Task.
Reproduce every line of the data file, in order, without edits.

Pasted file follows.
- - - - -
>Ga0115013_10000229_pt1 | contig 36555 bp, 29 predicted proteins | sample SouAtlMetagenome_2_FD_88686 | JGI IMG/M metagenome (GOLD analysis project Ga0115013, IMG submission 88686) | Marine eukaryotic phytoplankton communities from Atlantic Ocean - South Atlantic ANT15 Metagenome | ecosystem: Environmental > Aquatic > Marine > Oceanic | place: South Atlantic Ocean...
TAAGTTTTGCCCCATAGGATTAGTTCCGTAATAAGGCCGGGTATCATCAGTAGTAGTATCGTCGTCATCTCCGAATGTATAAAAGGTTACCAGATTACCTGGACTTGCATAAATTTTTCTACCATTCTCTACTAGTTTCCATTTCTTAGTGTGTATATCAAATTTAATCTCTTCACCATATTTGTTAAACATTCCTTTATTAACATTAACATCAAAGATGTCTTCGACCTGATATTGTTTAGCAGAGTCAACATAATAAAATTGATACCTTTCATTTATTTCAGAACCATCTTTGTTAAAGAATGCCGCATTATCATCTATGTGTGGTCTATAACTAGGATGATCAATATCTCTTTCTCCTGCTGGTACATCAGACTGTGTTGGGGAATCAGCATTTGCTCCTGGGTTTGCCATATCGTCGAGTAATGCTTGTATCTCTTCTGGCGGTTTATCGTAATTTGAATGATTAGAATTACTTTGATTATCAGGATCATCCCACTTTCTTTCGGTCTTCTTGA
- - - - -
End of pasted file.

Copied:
>Ga0115013_10000229_pt1 | contig 36555 bp, 29 predicted proteins | sample SouAtlMetagenome_2_FD_88686 | JGI IMG/M metagenome (GOLD analysis project Ga0115013, IMG submission 88686) | Marine eukaryotic phytoplankton communities from Atlantic Ocean - South Atlantic ANT15 Metagenome | ecosystem: Environmental > Aquatic > Marine > Oceanic | place: South Atlantic Ocean...
TAAGTTTTGCCCCATAGGATTAGTTCCGTAATAAGGCCGGGTATCATCAGTAGTAGTATCGTCGTCATCTCCGAATGTATAAAAGGTTACCAGATTACCTGGACTTGCATAAATTTTTCTACCATTCTCTACTAGTTTCCATTTCTTAGTGTGTATATCAAATTTAATCTCTTCACCATATTTGTTAAACATTCCTTTATTAACATTAACATCAAAGATGTCTTCGACCTGATATTGTTTAGCAGAGTCAACATAATAAAATTGATACCTTTCATTTATTTCAGAACCATCTTTGTTAAAGAATGCCGCATTATCATCTATGTGTGGTCTATAACTAGGATGATCAATATCTCTTTCTCCTGCTGGTACATCAGACTGTGTTGGGGAATCAGCATTTGCTCCTGGGTTTGCCATATCGTCGAGTAATGCTTGTATCTCTTCTGGCGGTTTATCGTAATTTGAATGATTAGAATTACTTTGATTATCAGGATCATCCCACTTTCTTTCGGTCTTCTTGA